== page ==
Leora Honeyman


gallery fumi

Artist Statement


Leora Honeyman is a speculative artist centred in the crafts of ceramics and glass. 

Her work makes use of the embedded languages of functional objects to imply parallel cultural trajectories . Her recent collections respond to imagined missing legacies, presenting magical items that are intended to provoke consideration of the cultural absentia resulting from the holocaust of the witches. The usefulness of her objects is frequently unclear such as in her “Nectar Vessels” and the “Djinn jars” whilst hinting at unfamiliar cultural practice, with the intention of prompting the viewer to question their expectations and to spotlight ‘other-hoods’.

Working across multiple processes, she employs her acquired skills, craftsmanship and empathic understanding of materials in unusual ways to produce unexpected results. Digitally produced geometries are subjected to unpredictable, alchemic, material transformations in order to synthesise organic influences, while pattern and purpose are transplanted from their usual associations offering end results which sit outside convention and further encourage the otherworldly interpretation of the work.



Leora was born in Zimbabwe. Exposure to the extraordinary ecology of that land and to the complex values arising from the intersection of human cultures continues to influence her work.

She carved out her first career creating psychedelic environments for clubs and festivals during the 90s allowing her to develope a broad and varied material fluency from which she progressed to a formal training and subsequent practice in architectural design.

After taking a break from her practice to raise a family, she returned in 2019 with a new focus on ceramics, pursuing this at the Royal College of Art. Supported by the prestigious QEST scholarship to complete this MA and undertake further trainings, she emerged as a note-able maker of collectible design, winning the British Ceramics Bienalle ‘Fresh Talent’ award during the course of the M. A. and subsequently being featured in a number of craft publications. She has exhibited at prestigeous events, internationally such as PAD design and Design Miami and is represented by Gallery Fumi in London.




2023 - Design Miami, Gallery Fumi, Miami (curated selection)

2023 - London Design Week, Tin Man Art, Cromwell Place, London (curated selection)

2023 - British Ceramics Biennial (residency show)

2023 - Fumi 15, Curated by Libby Sellars (curated selection)

2023 - Summer Show, Gallery Fumi (curated selection)

2023 - Winter Show, Gallery Fumi (curated selection)

2023 - The Box, Pippy Houldsworth Gallery (curated selection)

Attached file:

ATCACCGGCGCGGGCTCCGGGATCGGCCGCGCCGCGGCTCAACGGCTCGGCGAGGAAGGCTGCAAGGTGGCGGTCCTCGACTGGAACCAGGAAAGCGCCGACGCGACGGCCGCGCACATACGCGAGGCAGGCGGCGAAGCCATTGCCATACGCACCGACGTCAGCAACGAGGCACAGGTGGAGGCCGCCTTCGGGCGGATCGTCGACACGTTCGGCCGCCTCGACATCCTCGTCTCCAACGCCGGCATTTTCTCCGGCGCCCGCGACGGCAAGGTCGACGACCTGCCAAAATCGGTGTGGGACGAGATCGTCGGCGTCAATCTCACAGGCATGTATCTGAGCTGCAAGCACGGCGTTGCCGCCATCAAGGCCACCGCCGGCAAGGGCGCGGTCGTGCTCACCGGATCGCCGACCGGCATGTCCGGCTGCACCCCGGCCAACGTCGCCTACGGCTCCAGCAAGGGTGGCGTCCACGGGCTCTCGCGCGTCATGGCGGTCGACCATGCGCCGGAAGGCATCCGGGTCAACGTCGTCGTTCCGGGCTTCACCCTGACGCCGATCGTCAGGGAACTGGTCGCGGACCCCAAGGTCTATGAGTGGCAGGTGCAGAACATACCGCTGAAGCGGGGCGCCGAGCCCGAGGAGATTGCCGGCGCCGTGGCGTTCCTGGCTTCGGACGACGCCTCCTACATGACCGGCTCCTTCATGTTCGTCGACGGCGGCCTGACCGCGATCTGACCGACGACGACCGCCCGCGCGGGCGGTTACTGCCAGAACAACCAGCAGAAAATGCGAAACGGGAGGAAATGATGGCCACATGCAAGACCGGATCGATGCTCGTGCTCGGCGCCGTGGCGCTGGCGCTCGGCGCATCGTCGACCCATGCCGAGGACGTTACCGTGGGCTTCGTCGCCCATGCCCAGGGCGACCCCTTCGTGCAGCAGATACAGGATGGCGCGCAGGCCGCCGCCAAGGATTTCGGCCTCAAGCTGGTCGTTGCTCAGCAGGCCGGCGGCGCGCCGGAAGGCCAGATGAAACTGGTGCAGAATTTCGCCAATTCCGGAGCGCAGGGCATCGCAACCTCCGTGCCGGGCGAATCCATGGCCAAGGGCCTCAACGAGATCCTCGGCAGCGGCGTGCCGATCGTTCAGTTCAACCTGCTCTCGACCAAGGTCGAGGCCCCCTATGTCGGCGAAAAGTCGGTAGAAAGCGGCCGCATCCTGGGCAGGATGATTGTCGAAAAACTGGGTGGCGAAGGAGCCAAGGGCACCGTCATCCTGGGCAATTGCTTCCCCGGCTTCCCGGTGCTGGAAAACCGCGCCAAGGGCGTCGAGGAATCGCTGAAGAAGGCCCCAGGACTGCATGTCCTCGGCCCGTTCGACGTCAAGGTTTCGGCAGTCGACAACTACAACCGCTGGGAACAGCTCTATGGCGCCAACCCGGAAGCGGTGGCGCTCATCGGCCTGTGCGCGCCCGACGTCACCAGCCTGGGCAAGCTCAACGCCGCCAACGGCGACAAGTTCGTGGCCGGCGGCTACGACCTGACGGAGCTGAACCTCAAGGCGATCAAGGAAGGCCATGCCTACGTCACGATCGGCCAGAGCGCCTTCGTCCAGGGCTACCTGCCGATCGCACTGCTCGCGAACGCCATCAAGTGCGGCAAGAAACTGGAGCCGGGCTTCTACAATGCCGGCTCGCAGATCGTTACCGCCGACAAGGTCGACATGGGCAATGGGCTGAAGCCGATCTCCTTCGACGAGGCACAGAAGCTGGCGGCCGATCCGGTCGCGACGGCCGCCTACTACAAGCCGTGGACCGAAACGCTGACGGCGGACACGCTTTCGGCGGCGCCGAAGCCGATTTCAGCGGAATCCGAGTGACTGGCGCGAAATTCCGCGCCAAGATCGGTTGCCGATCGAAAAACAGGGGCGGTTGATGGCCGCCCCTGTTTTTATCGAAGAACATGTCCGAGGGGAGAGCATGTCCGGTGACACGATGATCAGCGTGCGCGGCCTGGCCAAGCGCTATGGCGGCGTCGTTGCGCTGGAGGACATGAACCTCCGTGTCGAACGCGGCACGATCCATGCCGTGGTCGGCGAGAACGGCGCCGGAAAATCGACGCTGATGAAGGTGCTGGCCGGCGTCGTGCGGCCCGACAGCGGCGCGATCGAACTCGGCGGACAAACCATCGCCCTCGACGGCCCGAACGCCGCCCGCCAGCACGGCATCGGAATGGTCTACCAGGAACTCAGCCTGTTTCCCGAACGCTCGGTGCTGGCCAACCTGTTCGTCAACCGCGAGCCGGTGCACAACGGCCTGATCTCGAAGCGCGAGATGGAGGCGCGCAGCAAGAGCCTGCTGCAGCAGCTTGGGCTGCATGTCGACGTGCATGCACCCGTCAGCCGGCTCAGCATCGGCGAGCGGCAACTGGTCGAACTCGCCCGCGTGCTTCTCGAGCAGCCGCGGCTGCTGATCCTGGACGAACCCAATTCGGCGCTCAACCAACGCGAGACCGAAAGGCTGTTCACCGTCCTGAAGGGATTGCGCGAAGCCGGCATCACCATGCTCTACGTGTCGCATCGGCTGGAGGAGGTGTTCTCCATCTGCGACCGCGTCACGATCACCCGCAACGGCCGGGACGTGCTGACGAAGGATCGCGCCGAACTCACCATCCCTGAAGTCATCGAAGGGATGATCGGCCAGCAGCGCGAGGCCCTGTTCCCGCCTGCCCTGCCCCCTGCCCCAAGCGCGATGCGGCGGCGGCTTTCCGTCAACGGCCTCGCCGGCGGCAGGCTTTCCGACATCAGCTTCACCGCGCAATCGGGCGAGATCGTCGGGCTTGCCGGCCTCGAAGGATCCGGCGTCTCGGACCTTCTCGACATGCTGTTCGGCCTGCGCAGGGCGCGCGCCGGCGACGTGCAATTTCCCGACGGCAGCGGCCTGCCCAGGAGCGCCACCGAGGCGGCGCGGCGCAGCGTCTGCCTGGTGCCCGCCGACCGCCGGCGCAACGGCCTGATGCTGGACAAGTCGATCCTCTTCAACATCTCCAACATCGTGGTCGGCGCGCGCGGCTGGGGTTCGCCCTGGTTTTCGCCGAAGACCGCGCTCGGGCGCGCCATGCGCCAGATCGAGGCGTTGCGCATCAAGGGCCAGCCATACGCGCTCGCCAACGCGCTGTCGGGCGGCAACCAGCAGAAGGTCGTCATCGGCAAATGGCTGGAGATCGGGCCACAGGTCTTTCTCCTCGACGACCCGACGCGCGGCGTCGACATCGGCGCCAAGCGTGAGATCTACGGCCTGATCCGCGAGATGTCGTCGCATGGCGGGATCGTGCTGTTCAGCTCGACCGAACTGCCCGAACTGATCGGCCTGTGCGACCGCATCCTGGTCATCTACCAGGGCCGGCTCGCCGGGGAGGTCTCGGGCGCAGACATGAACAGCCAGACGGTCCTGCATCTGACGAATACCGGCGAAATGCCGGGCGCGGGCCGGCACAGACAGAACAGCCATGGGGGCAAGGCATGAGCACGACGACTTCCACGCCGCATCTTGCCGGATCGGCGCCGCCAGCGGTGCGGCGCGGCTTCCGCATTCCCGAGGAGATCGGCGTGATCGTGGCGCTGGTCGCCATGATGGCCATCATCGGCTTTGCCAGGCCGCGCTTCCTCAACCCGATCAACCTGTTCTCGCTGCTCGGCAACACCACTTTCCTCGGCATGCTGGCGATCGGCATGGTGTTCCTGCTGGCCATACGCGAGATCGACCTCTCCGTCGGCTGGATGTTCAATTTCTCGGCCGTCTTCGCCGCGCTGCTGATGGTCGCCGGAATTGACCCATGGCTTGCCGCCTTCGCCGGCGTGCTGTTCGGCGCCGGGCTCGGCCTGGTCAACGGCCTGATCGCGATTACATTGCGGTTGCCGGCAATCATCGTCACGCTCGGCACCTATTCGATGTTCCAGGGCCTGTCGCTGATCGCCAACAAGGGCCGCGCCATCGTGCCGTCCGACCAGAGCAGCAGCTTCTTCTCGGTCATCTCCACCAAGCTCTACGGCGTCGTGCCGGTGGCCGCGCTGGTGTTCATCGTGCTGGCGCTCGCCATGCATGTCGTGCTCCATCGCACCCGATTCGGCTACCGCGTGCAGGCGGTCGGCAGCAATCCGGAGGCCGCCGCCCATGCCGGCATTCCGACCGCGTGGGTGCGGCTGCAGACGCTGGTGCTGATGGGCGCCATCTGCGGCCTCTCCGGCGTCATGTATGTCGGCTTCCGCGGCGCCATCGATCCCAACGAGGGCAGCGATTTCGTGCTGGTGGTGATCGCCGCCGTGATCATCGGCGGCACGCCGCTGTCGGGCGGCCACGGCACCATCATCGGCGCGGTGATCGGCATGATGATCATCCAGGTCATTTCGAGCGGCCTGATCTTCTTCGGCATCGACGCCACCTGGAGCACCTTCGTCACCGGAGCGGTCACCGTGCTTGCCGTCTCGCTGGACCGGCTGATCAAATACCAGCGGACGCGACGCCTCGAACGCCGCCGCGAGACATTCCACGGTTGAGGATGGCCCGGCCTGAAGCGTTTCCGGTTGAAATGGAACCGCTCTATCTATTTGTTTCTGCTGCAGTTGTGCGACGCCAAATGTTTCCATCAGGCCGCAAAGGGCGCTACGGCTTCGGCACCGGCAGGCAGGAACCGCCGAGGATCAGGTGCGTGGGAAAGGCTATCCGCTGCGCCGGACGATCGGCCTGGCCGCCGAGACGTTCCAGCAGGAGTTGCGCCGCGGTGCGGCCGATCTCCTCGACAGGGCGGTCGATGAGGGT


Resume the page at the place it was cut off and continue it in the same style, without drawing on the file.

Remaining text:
2022 - Hand made, Gallery Fumi (curated selection)

2022 - The Amber Rooms, The Round House, London (curated selection)

2022 - PAD Design, Gallery Fumi, London (curated selection)

2022 - Summer Show, Gallery Fumi (curated selection)

2022 - Formed with Future Heritage, Design Centre Chelsea (curated selection)

2022 - Cluster Crafts (curated selection)

2022 - Royal College of Art Graduation Show (group show)

2022 - Artefact, Design Centre Chelsea (curated selection)

2022 - Melting Point, Home of Preston Fitzgerald (group show)

2022 - A Line Made by Walking, Upper Gelbenkian Gallery, Royal College of Art (curated selection)

2022 - Breaking with Tradition: British Ceramics Biennial, Burton at Bideford (curated


2021 - British Ceramics Biennial, Fresh Talent (Awarded), Stoke on Trent,(curated


2021 - The Power of Material: From Virtual to Physical, Design Museum (group show)

2021 - Sketch, 11 Avenue Studios, London (group show)

2020 - Royal College of Art WIP show (group show)

Awards and Prizes

2021 - Fresh Talent (Winner), British Ceramics Bienalle

2021 - Queen Elizabeth Scholarship Trust Scholar 2021


2022-23 - British Ceramics Biennial Residency


2019 - 2022 MA Royal College of Art Ceramics and Glass

2000 - 2003 BA University of Brighton Interior Architecture


2023 - Crafts Magazine, “New Talent” Issue 297, p43

2023 - Ceramic review, “One to Watch” Issue 321, p66

2022 - Craft Magazine Online, https://www.craftscouncil.org.uk/stories/new-wave-12-craftgraduates-that-need-to-be-on-your-radar

2022 - London Art Roundup https://www.londonartroundup.com/reviews/rca-graduateshow-2022

2022 - Emerging Potters Magazine https://issuu.com/googlemail9177/docs/ep_july_-_sept_2022/s/16316032

2021 - UK Ceramics Org https://www.ukceramics.org/news/bcb-broadcasts-the-winners-ofaward-and-unique-for-the-2021-competition/

2021 - Emerging Potters Magazine https://issuu.com/googlemail9177/docs/em_24_-


Objects as World-bridging Devices

If pattern, materiality and purpose imbed culture into objects then assumptions about a culture can be fabulated as well as deducted by the objects they offer as traces.

Allistic-white-male-capatalist-colonialism (can someone find a snappy phrase for this?) had a tendency to project its own fairly monodimensional readings onto the artefacts it collected, leading to cultural editing and misunderstanding. The absorbtion of other cultures was therefore done in a way as to prune them of important and valuable nuances. 

The result was a distorted view of the whole; offering a patchwork of inauthenticity and a population of misfits. A tucked and pleated image.

The rupture* of the seams in turn offers a reveal. The ability to see the whole picture rather than a tailored fit around the median form by peeking between the threads at the still-fresh-fabric that completes our various othernesses.

Objects and artefacts re-emerge to match wider ways of being. Still coy, a surface is offered as a “scrying table”. Maybe it is or isn’t. It is not certain. The statement is ready to recoil at an instant behind a title-shell of perhaps-irony. Or to offer a split in the veils for those who know.

*Decolonisation in its broadest meaning has created a cultural rupture.